Stark contrast between Turkish, European treatment of Syrian refugees

This photo combination shows a Greek migrant camp where a fire erupted during clashes between the police and refugees (L) and a Turkish refugee camp in the country's south

As tensions in Syria’s Idlib continue to rise following the Bashar Assad regime and Russia’s collective attacks against civilians, refugees are flowing to the Turkish border in hopes of finding a safe haven.

The direction of the influx – which disproves Russia’s argument that when faced with terror, the refugees would flee to Assad regime-controlled areas – tells a story regarding the facts on the ground.

Even though the ultimate goal for many Syrian refugees is to reach more developed northern European countries like Germany and the Netherlands – as Turkey is already hosting nearly 4 million refugees, making job opportunities hard to come by – Turkey has proven to be a safe haven throughout nearly a decade since the civil war within its southern neighbor’s borders began.

The marked difference between the treatment of refugees by Turkey and by European countries, principally Greece, becomes more and more evident by the day.

The latest example has surfaced just recently. A Syrian refugee was killed by the Greek border police on Monday while trying to cross to Greece following Turkey’s policy change opening border crossings to Europe.

Ahmed Abu Emad, a Syrian refugee from Aleppo, was shot in his throat by Greek guards and died of his wounds early Monday morning. Emad was one of the hundreds of thousands of refugees trying to cross the border with the hope of starting a new life, and his body has been brought back to Turkey.

Thousands of migrants have been forced to sleep in the open, some since Friday, exposed to the elements and in temperatures close to freezing in the border province of Edirne in northwestern Turkey.

Denying entry to asylum seekers and forcibly returning them is illegal under EU law and a violation of international conventions on human rights.

Video footage shared by the German weekly Der Spiegel also showed masked Greek law enforcement officers forcibly sending dozens of refugees back to an area in Turkey near its border.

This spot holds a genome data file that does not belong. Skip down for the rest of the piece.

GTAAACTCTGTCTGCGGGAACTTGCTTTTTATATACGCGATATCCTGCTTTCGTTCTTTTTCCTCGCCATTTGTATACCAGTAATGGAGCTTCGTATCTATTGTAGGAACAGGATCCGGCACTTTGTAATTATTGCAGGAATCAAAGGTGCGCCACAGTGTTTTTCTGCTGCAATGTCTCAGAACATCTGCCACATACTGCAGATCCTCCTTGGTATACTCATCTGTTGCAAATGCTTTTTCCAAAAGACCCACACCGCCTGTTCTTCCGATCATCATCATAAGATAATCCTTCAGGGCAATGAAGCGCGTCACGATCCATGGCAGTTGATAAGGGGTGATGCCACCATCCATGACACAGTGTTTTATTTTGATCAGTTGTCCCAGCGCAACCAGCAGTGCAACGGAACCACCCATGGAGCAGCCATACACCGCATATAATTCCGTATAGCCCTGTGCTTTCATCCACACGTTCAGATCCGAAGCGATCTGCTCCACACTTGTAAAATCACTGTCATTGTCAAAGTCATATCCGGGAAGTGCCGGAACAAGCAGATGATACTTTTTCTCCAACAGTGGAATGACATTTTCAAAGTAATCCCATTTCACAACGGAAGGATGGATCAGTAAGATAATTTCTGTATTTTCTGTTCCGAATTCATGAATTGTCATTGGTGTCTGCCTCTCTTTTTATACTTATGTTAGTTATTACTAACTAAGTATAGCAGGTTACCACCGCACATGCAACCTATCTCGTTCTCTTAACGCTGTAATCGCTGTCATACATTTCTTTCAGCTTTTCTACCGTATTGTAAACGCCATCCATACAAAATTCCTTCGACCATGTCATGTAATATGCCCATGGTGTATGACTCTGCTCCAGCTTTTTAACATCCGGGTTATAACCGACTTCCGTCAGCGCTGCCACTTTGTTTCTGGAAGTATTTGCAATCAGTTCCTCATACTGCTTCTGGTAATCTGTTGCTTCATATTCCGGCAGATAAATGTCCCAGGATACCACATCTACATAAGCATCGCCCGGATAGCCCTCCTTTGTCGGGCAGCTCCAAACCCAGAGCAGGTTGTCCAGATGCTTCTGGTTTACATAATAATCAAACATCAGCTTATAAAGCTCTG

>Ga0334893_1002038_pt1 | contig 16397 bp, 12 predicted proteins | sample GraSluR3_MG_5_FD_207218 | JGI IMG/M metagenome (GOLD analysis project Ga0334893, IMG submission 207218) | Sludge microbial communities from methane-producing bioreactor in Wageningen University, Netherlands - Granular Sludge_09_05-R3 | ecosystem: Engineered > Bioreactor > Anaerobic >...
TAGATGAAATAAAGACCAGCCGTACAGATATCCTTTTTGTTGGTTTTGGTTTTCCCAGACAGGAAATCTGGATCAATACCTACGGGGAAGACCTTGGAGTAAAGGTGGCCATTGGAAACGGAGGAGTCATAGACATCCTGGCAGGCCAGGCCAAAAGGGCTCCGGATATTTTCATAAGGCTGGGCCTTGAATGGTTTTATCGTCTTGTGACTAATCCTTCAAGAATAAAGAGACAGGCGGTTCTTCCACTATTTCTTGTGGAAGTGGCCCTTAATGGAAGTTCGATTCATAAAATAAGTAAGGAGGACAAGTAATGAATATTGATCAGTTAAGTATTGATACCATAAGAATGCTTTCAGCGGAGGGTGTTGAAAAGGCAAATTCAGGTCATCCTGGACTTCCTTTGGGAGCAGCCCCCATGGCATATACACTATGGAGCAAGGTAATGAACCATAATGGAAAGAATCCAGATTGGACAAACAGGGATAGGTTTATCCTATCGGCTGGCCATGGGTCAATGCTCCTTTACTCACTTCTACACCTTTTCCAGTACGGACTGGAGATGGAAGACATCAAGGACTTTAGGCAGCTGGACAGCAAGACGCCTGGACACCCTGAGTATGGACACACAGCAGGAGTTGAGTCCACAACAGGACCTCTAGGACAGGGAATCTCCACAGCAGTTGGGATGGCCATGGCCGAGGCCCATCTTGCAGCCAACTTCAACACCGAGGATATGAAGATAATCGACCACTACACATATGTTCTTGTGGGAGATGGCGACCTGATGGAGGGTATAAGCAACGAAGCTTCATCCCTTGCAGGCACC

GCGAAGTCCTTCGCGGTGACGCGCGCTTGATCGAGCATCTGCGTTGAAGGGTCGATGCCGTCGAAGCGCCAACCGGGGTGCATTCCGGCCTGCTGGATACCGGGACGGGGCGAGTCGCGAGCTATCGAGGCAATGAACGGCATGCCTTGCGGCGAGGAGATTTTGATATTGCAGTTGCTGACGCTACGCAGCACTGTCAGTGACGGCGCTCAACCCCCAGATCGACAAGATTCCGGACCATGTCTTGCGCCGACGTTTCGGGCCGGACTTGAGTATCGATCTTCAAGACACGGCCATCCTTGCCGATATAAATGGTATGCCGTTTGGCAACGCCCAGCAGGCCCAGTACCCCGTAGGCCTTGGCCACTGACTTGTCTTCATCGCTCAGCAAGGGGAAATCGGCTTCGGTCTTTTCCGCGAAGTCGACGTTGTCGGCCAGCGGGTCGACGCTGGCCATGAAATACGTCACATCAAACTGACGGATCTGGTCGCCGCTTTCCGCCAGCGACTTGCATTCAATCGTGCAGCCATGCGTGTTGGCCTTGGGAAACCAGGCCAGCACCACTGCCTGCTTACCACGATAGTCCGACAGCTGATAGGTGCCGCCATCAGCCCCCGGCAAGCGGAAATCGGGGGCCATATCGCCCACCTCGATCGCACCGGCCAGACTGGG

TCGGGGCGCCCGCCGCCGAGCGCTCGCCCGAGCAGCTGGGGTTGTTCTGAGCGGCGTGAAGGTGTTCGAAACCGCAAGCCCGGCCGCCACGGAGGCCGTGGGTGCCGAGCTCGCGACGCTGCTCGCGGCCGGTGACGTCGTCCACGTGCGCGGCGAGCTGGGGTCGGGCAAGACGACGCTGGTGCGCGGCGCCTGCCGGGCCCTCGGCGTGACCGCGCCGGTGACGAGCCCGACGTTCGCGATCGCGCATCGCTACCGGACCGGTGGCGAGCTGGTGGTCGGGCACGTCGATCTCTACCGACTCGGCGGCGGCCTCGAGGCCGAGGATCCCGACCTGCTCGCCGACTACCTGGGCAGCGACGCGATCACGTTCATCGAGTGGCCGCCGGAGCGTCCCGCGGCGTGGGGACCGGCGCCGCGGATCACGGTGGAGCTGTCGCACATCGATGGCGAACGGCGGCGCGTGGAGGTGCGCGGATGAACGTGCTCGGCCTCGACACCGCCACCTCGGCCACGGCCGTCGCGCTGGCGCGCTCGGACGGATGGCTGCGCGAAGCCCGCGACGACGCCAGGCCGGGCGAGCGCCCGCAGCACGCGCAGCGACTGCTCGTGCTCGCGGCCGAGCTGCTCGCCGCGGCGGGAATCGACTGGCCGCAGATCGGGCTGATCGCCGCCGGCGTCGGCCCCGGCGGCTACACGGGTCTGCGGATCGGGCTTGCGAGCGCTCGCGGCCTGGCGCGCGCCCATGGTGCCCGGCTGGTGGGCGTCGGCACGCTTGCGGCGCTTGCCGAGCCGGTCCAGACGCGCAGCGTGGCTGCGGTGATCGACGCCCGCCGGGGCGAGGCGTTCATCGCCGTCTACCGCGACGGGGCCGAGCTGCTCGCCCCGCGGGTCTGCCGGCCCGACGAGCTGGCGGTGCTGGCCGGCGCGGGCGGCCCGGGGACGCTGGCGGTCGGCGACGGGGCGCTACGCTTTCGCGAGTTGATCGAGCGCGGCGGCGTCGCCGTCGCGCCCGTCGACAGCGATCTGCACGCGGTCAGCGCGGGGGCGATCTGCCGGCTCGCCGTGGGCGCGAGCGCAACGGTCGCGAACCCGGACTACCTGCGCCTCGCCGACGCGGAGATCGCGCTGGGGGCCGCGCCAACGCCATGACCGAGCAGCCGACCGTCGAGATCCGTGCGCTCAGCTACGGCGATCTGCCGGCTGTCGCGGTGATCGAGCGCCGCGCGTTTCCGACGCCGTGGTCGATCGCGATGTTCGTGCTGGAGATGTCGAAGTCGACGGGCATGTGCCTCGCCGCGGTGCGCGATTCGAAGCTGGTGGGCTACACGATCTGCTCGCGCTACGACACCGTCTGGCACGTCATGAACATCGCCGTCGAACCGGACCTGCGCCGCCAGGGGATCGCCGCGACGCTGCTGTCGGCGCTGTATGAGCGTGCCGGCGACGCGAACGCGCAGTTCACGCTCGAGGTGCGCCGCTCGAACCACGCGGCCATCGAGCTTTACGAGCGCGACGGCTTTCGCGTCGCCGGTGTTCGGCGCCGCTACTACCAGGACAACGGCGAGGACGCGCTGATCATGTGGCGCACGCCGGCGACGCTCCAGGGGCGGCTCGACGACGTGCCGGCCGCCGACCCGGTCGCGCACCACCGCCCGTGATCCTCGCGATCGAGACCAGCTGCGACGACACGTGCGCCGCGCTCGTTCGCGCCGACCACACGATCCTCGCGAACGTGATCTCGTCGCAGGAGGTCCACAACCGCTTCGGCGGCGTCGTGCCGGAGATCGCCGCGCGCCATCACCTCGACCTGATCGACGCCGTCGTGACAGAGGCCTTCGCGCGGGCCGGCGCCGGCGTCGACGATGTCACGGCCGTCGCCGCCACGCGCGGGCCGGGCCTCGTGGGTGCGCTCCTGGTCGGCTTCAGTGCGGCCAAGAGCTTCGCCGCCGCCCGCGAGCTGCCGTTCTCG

Two masked men wearing camouflage attire were seen putting refugees on a small boat, crossing the Maritsa River and forcing them to land on Turkish soil.

Several retired and serving Greek police officers and soldiers confirmed to reporters that they have been conducting “pushbacks” at the Greek-Turkish border for years, according to Der Spiegel.

Ankara has repeatedly urged Greece to stop illegal pushbacks, but Athens denied engaging in the practice.

At least 25,000 refugees and irregular migrants were pushed back to Turkey by Greece in the first 10 months of 2019, according to official figures.

Turkey currently hosts 3.7 million Syrian refugees, more than any other country in the world.

The country has been praised by many officials for its efforts to assist disadvantaged peoples, especially Syrian refugees.

As one of the few countries hosting more than 50% of the world’s refugees, Turkey has been “exemplary” in its response to the migration crisis, the U.N. has said.

“It’s always been a few countries that host very large numbers of refugees, and Turkey’s response has been exemplary,” Turkey representative of the U.N. High Commissioner for Refugees (UNHCR) Katharina Lumpp said.

Praising Turkey particularly for its “inclusion” and “harmonization” of refugees in the country, Lumpp noted that Ankara has adopted a “very comprehensive” legal framework for foreigners and for international protection.

“Then (Turkey) adopted the Temporary Protection Regulation that provides a framework for the rights and the obligations of the Syrians and other refugees in Turkey,” she added.